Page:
Nicola Sturgeon resign fears as SNP insider warns ‘popularity on wane’

Rosena Allin-Khan says Scots 'deserve better than Nicola Sturgeon'

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Nicola Sturgeon has been warned by an SNP insider her “her popularity is on the wane” as pressure surges over her Government’s management of key policy areas in Scotland and continued doubts around a second referendum on independence. Scotland’s First Minister took to the stage at the annual SNP party conference in Aberdeen on Monday, launching further attacks on the Tories and Labour, announcing new support for low-income families, along with a rallying call to “finish the job” on Scottish independence.

The SNP leader pledged to continue serving as Scottish First minister “for quite some time yet” and vowed to do “everything in my power to build the better Scotland we all want to see”.

But despite the beyond tone being expressed by Ms Sturgeon during her rousing keynote speech, the same reportedly could not be said about the mood among some insiders at the conference.

Many of those behind the scenes also believe that regardless of she will be First Minister for “quite some time”, she is actively working out an exit strategy, with some claiming a departure post-general election is most likely, according to Sky News.

One “experienced” SNP figure said: “Her popularity is on the wane. It’s not in the stratosphere like during the COVID crisis.”

Privately, there have also been reported rumblings within about how key areas such as health and education are being managed, with hopes of securing a second vote on Scottish independence currently hanging in the balance.

One veteran nationalist told Sky News: “You hear the sentiment we’ve been in too long. There are policy failures almost on a daily basis. We look tired, we look stale, there are no new ideas.”

Another senior figure added: “A lot of people are becoming concerned about where we are. Conference is downbeat. The train strikes mean this is not nearly as well attended. Some are disaffected.”

Ms Sturgeon attempted to get on the front foot during her keynote speech, announcing the doubling of a £130 payment for 145,000 children and young people in receipt of free school meals.

She admitted this “wouldn’t make all of their worries go away – no Government with our limited powers can ever do that”, but that she hoped it’d bring “a bit of Christmas cheer to those who need it most”.

But talk around the push for another vote on Scottish independence was a dominant theme at the SNP conference, but it is one shrouded in huge doubt.

Downing Street is doing everything possible to block a second referendum and today the legal battle around it began in the Supreme Court, with Ms Sturgeon’s Government continuing to argue Parliament has the power to call another vote.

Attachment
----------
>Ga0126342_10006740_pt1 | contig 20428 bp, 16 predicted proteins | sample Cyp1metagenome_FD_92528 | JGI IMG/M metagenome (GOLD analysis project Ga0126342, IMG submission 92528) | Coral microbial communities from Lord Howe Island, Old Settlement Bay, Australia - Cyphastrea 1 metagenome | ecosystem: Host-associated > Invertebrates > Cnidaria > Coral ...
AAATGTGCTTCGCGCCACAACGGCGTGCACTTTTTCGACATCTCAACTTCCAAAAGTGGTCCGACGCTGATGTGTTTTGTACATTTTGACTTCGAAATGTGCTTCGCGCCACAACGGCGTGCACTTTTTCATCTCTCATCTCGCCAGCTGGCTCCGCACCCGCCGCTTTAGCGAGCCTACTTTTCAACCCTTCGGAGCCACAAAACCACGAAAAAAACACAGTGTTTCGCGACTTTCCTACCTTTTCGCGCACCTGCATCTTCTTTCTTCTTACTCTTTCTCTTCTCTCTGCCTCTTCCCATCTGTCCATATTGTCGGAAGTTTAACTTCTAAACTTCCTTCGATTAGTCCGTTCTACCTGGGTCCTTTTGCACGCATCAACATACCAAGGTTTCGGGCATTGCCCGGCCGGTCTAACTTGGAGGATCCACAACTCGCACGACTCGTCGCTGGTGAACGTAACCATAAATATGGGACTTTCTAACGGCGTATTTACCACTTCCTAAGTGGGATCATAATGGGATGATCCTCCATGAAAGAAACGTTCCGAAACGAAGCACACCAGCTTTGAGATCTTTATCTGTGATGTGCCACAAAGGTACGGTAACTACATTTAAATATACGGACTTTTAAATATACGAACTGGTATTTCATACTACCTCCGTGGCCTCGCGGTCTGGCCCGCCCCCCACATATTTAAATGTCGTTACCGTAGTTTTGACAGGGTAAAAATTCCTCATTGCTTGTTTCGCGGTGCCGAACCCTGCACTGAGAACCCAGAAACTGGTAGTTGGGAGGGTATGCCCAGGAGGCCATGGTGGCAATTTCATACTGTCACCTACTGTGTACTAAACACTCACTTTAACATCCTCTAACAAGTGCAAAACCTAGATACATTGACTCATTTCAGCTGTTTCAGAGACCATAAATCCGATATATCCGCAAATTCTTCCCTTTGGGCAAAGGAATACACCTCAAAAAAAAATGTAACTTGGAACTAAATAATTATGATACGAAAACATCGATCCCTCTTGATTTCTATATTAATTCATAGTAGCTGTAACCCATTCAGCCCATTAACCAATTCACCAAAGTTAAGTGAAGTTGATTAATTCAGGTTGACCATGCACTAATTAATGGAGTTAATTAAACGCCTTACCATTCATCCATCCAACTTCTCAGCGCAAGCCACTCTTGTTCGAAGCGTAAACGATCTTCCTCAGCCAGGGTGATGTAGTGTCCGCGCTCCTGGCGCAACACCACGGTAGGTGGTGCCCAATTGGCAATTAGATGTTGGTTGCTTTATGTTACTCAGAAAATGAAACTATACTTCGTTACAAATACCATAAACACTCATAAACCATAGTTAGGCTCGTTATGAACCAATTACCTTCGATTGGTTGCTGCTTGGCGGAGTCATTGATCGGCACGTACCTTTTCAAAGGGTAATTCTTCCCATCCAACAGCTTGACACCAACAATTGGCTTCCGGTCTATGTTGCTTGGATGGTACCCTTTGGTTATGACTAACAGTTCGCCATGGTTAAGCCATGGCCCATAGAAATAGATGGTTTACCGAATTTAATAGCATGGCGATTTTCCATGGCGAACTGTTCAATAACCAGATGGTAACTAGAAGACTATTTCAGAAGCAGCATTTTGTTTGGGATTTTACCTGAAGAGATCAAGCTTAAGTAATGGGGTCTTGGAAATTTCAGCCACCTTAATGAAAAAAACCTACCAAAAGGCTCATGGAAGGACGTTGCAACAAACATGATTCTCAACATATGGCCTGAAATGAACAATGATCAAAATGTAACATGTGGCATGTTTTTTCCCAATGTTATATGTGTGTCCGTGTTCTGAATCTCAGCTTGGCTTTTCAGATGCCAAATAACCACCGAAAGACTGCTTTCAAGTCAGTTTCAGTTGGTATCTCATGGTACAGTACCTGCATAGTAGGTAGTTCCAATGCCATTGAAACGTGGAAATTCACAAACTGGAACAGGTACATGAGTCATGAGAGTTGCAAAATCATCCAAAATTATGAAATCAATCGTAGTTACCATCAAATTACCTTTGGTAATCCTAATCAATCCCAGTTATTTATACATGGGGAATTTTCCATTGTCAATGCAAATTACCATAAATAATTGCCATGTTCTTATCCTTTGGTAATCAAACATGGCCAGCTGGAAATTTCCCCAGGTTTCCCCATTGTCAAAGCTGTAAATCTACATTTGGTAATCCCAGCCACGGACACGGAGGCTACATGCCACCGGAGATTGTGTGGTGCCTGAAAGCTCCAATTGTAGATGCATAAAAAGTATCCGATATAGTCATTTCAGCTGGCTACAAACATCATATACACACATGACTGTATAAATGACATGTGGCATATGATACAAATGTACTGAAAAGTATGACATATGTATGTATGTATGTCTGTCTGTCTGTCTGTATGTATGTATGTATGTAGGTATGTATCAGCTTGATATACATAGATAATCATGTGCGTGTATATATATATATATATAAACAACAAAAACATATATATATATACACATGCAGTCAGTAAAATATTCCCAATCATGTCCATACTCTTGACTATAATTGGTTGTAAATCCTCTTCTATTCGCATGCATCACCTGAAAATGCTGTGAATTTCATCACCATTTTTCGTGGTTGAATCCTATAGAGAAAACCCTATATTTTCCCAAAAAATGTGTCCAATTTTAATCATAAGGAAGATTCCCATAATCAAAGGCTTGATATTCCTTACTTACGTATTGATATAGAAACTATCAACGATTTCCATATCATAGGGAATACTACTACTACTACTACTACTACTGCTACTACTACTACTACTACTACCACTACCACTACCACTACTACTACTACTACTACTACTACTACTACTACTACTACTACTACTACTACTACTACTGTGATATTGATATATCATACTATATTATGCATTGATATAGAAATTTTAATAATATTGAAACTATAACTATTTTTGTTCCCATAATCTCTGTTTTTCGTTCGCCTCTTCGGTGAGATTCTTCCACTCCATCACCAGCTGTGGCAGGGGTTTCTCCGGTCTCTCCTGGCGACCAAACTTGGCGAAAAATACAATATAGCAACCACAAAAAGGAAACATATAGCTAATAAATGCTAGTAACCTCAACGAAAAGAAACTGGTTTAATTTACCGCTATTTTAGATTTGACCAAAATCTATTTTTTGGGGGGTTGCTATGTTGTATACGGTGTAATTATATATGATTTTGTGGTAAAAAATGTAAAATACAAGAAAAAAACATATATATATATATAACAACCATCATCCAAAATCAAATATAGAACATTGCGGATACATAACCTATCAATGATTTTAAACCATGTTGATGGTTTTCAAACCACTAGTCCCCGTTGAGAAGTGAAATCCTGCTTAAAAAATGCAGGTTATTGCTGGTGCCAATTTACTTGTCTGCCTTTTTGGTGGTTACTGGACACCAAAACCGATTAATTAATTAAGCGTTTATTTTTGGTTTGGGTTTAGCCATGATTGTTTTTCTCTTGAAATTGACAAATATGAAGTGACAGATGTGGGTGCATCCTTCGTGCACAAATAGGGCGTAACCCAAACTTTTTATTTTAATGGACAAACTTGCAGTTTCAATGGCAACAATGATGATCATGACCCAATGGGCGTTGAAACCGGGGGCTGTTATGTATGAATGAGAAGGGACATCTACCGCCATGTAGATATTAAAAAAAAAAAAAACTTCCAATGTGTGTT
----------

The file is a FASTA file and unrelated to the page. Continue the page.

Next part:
But senior figures in the party now appear to be resigned to the fact the chances of the First Minister’s Government coming out on top in the ruling are deteriorating.

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One of her allies told Sky News: “Sadly I think the weight of legal opinion is against us,” while a second insider commented: “It’s a foregone conclusion the Supreme Court will say we don’t have the power.”

Another was slightly more optimistic, adding: “On the balance of probabilities, we may lose. But win or lose could be a win for us, because we hope the justices recognise that this is a political impasse which needs to somehow be resolved.”

Alex Salmond, who was Scotland’s First Minister during the failed independence vote in 2014, has argued there is a “vacuum of strategic thinking” in the SNP which “does not augur well for the prospects of better planning in the aftermath” of the Supreme Court judgment.

He wrote on Twitter: “We have moved from an electorate not quite ready for independence but with a clear strategy to achieve it, to a people ready for independence but with no convincing strategy.”

Rumours have swirled around Holyrood over recent months that Ms Sturgeon is preparing to step down as leader of her party at the next election if she is unable to hold a new Scottish independence referendum next year.

But during her speech at the SNP conference, the First Minister appeared to put that speculation to bed, insisting she had no intention of stepping down from the top role – to which she received a standing ovation.

She said: “For as long as I am First Minister – and by the way conference, I intend that to be for quite some time yet – my job, our job, is not done.

“For as long as I am First Minister, I will do everything in my power to build the better Scotland we all want to see.”

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